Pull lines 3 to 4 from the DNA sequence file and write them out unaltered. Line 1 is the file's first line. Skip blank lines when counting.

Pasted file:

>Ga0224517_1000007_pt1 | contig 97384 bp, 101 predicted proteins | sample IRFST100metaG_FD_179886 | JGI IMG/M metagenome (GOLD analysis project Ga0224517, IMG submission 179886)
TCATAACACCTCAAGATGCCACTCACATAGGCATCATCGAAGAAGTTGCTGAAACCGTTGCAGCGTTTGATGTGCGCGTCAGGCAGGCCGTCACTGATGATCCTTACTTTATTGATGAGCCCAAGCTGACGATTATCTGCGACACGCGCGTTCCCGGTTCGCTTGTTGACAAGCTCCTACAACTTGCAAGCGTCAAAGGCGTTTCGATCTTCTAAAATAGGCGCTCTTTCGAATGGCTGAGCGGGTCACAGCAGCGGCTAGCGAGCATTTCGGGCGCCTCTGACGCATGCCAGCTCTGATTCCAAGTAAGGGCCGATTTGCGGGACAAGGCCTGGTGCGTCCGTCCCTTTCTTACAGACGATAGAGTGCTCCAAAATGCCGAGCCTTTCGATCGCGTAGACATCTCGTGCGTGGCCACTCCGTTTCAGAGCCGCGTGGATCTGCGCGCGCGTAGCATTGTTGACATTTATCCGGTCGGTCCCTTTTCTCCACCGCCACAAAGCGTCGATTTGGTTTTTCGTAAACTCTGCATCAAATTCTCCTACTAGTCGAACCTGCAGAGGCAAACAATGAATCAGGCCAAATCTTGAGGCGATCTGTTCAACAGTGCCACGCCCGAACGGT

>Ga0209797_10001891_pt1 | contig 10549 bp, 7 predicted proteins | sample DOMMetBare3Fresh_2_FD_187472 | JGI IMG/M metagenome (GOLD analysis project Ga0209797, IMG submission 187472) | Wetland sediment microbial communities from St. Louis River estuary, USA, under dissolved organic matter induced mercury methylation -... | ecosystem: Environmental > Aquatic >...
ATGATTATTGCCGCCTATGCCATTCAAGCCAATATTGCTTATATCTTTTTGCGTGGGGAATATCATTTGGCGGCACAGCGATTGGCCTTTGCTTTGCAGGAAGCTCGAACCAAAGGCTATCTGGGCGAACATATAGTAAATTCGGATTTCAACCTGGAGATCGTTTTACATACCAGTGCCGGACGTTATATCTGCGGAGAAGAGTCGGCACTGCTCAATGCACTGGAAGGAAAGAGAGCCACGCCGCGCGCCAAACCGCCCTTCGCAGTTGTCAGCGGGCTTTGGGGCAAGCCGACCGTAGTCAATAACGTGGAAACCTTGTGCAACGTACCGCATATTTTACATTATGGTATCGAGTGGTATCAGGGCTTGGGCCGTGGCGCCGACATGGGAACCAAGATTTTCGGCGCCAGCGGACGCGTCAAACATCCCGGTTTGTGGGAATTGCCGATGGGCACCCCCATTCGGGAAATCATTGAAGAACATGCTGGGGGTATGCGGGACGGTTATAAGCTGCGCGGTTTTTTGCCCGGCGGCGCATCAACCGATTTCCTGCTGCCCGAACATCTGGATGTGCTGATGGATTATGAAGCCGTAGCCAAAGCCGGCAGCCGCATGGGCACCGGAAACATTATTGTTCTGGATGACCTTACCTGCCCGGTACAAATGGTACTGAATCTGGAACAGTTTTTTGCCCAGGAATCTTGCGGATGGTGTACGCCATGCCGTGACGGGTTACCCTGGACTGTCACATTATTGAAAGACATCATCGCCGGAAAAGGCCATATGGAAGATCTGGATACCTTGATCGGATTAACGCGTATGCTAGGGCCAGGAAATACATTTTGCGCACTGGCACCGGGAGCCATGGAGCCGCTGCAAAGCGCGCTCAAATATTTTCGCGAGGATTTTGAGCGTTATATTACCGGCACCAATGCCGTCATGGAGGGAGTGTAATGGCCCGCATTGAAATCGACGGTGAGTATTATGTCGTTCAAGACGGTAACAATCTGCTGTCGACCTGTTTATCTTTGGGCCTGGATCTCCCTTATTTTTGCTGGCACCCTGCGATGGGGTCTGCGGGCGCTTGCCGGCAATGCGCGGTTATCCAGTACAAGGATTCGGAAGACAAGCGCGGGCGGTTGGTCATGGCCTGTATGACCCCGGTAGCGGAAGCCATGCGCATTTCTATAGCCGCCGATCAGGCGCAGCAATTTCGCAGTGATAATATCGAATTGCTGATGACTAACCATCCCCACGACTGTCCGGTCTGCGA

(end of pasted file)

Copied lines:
>Ga0209797_10001891_pt1 | contig 10549 bp, 7 predicted proteins | sample DOMMetBare3Fresh_2_FD_187472 | JGI IMG/M metagenome (GOLD analysis project Ga0209797, IMG submission 187472) | Wetland sediment microbial communities from St. Louis River estuary, USA, under dissolved organic matter induced mercury methylation -... | ecosystem: Environmental > Aquatic >...
ATGATTATTGCCGCCTATGCCATTCAAGCCAATATTGCTTATATCTTTTTGCGTGGGGAATATCATTTGGCGGCACAGCGATTGGCCTTTGCTTTGCAGGAAGCTCGAACCAAAGGCTATCTGGGCGAACATATAGTAAATTCGGATTTCAACCTGGAGATCGTTTTACATACCAGTGCCGGACGTTATATCTGCGGAGAAGAGTCGGCACTGCTCAATGCACTGGAAGGAAAGAGAGCCACGCCGCGCGCCAAACCGCCCTTCGCAGTTGTCAGCGGGCTTTGGGGCAAGCCGACCGTAGTCAATAACGTGGAAACCTTGTGCAACGTACCGCATATTTTACATTATGGTATCGAGTGGTATCAGGGCTTGGGCCGTGGCGCCGACATGGGAACCAAGATTTTCGGCGCCAGCGGACGCGTCAAACATCCCGGTTTGTGGGAATTGCCGATGGGCACCCCCATTCGGGAAATCATTGAAGAACATGCTGGGGGTATGCGGGACGGTTATAAGCTGCGCGGTTTTTTGCCCGGCGGCGCATCAACCGATTTCCTGCTGCCCGAACATCTGGATGTGCTGATGGATTATGAAGCCGTAGCCAAAGCCGGCAGCCGCATGGGCACCGGAAACATTATTGTTCTGGATGACCTTACCTGCCCGGTACAAATGGTACTGAATCTGGAACAGTTTTTTGCCCAGGAATCTTGCGGATGGTGTACGCCATGCCGTGACGGGTTACCCTGGACTGTCACATTATTGAAAGACATCATCGCCGGAAAAGGCCATATGGAAGATCTGGATACCTTGATCGGATTAACGCGTATGCTAGGGCCAGGAAATACATTTTGCGCACTGGCACCGGGAGCCATGGAGCCGCTGCAAAGCGCGCTCAAATATTTTCGCGAGGATTTTGAGCGTTATATTACCGGCACCAATGCCGTCATGGAGGGAGTGTAATGGCCCGCATTGAAATCGACGGTGAGTATTATGTCGTTCAAGACGGTAACAATCTGCTGTCGACCTGTTTATCTTTGGGCCTGGATCTCCCTTATTTTTGCTGGCACCCTGCGATGGGGTCTGCGGGCGCTTGCCGGCAATGCGCGGTTATCCAGTACAAGGATTCGGAAGACAAGCGCGGGCGGTTGGTCATGGCCTGTATGACCCCGGTAGCGGAAGCCATGCGCATTTCTATAGCCGCCGATCAGGCGCAGCAATTTCGCAGTGATAATATCGAATTGCTGATGACTAACCATCCCCACGACTGTCCGGTCTGCGA